A former Brussels correspondent for the Times describes how as a journalist, Boris Johnson sold stories and out-competed rival correspondents by sketching a salacious caricature of the EU machine with little factual basis – plans to “ban Britain’s favorite potato chips, standardize condom sizes and blow up its own asbestos-filled headquarters”. It became impossible to sell any other EU stories to editors, and it has clearly become difficult to sell any other view to the British public.
David Roberts cites a study by political scientists Christopher Achen and Larry Bartels, which asserts that the reinforcement of group identities tends to trump thinking in the voting booth: or in starker terms, voters “do not reason very much or very often…what they do is rationalize.” Learning by experience is rare for voters because:
“the discomfort of maladjustment never comes, either because they never emerge from the world of political thought and emotion into the world of practical action, or because the concrete consequences of their misperceptions are too indirect for them to apprehend.”
Fears around immigration helped spur a 72% turnout on a referendum on membership of the EU. But we’ll never have a referendum on taking action against climate change, never mind garner public support for more timely action. Why? Climate change is a ‘multivalent’ issue, writes George Marshall: “it lends itself to multiple interpretations of causality, timing, and impact. This leaves it extremely vulnerable to our innate disposition to select or adapt information so that it confirms our preexisting assumptions.” There’s not a single course of action that suggests itself to a referendum choice – and the moment Antarctic sea ice extends rather than retracts a chorus of voices challenge the nearly unanimous scientific consensus that human activity is permanently changing the climate. But after weeks of negotiation, 185 countries made commitments to reducing carbon emissions in Paris last December. We are making halting progress against this existential threat to humanity – institutions are adapting to the scale of the problem, and politicians are actually leading.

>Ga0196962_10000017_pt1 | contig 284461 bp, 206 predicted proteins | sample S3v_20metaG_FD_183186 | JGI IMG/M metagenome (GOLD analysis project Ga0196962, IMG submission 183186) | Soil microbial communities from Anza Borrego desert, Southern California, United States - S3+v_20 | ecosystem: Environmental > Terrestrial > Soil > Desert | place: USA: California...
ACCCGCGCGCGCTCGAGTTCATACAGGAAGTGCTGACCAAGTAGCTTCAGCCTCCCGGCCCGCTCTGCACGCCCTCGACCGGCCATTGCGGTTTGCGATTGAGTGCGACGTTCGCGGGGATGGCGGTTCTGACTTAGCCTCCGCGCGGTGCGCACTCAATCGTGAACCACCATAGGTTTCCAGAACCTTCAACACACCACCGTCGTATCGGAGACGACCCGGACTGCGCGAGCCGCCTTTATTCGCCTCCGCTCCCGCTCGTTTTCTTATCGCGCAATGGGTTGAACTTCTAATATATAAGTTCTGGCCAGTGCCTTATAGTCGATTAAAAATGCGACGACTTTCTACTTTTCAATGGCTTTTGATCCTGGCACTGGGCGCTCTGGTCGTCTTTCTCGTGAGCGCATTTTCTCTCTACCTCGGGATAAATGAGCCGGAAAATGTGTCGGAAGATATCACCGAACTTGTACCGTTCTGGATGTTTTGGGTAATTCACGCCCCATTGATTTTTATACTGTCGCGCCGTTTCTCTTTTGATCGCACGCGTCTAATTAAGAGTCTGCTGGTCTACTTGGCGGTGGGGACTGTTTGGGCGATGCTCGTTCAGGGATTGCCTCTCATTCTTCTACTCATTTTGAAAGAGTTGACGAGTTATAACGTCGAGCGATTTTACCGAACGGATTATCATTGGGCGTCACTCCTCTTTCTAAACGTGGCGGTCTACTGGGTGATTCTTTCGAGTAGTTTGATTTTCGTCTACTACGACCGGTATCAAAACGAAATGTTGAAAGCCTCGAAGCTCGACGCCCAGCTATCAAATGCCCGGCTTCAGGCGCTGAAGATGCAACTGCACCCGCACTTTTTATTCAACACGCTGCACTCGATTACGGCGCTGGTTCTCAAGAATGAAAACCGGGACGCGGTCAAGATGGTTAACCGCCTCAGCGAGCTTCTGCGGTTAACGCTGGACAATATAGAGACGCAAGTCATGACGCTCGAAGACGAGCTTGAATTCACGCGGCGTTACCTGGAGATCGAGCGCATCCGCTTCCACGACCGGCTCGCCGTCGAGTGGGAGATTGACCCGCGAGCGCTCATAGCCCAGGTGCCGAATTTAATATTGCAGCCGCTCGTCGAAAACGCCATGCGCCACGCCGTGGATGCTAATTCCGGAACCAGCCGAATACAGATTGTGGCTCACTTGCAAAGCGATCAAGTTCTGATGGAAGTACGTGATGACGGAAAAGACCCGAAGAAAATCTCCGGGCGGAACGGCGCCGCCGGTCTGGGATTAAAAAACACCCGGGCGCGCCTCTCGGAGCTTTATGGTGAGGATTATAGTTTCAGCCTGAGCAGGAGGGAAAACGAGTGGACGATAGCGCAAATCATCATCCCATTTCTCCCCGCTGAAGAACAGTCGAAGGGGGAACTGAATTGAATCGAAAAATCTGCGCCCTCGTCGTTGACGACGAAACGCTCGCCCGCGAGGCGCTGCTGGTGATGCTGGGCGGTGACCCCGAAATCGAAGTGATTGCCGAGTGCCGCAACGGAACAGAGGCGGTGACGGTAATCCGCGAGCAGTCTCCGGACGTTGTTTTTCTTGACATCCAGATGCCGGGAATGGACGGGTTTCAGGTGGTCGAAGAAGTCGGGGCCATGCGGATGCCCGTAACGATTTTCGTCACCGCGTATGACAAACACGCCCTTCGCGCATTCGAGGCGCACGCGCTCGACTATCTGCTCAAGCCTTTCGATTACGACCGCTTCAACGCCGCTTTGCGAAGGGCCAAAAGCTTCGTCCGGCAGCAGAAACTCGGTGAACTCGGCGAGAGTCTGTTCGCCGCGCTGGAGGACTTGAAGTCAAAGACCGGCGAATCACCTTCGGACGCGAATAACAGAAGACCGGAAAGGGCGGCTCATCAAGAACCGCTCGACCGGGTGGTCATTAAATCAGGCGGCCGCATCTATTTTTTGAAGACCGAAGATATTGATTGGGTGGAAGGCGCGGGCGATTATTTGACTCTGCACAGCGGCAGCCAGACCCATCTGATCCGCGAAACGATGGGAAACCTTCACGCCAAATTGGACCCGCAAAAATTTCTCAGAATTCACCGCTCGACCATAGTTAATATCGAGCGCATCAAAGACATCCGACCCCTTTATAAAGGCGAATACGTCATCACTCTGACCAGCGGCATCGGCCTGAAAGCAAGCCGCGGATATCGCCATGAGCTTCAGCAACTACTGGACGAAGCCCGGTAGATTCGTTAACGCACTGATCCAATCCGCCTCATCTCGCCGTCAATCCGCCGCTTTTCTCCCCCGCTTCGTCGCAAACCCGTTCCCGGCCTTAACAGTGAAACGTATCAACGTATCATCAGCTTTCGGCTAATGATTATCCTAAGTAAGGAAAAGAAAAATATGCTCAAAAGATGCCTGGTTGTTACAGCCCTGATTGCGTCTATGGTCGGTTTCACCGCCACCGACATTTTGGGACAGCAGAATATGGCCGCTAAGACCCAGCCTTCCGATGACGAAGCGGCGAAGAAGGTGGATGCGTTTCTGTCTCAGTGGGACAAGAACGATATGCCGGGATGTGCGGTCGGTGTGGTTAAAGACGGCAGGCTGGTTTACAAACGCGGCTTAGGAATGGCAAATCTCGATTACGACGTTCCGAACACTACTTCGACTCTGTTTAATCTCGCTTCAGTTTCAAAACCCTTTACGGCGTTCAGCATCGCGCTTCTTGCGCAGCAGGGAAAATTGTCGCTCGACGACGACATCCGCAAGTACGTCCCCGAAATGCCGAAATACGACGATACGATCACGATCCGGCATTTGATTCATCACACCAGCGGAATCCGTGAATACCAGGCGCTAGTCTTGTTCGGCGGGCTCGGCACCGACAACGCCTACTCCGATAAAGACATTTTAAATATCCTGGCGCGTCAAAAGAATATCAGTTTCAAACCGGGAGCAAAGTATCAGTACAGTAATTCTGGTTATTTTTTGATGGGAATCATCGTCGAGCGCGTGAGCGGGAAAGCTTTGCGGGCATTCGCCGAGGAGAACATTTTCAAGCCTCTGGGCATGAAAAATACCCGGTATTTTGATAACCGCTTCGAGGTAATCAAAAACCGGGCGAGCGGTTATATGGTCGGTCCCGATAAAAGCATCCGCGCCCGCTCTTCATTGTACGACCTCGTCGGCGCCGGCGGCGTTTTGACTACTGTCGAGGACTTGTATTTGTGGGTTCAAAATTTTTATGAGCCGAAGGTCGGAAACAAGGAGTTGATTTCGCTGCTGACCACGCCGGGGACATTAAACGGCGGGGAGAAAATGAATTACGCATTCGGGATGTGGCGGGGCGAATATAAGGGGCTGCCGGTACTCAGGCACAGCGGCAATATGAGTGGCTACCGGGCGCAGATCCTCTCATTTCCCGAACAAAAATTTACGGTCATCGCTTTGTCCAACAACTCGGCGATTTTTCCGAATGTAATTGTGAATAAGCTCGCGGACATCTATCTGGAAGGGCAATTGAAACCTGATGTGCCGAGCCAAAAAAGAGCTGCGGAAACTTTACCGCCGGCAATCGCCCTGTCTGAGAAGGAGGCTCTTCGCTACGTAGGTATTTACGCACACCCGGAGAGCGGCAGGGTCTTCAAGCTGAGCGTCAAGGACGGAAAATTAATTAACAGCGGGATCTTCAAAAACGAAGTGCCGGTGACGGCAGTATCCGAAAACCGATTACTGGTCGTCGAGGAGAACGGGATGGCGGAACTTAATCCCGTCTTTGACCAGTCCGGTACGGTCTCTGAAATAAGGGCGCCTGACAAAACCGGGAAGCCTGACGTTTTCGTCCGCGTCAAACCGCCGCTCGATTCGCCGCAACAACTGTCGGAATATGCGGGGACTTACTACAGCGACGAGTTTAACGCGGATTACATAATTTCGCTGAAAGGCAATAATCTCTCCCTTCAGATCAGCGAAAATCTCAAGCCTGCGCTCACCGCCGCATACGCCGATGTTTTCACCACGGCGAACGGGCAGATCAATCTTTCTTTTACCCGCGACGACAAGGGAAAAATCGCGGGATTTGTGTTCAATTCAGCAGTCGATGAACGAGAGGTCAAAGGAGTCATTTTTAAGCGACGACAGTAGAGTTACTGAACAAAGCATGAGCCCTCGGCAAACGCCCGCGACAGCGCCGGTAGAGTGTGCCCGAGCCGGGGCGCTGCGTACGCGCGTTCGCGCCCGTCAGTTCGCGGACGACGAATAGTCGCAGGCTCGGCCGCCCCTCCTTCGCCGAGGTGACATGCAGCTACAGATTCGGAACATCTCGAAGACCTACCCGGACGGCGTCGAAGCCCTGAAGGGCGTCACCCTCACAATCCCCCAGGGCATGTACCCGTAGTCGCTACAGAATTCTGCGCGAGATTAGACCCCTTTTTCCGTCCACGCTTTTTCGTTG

Politicians taking up against policy professionals does make the public policy enterprise look impossible in the sombre light of Brexit. However, democracy is not the problem and those who construct, evaluate and implement policy should resist defensiveness if they feel attacked. The charity sector has done incredibly badly from retreating to the sidelines after the Kids Company and other scandals soured relations with politicians, the Lobbying Act put a freeze on activism, and the press went on the offensive in May.
Instead, we need to think very carefully about what policy can offer democracy today. Where can British citizens have more experiences of constructive participation? Bruno Frey argues that there is “statistically significant positive effect of decentralisation on subjective well-being.” But the devolution process so far has been a secretive process of internal bargaining framed by unspoken rules in which only the best-organised cities have won concessions from officials at the Treasury. How can British citizens have better deliberations over the issues that affect their lives? Whitehall is everywhere elaborating ‘choice architectures’, and our Behavioural Insights are exported across the world. On Thursday, we offered voters a binary choice of two futures that were unpalatable to two opposed halves of the county. We have better ideas, better institutional designs, and better democratic heritage than this.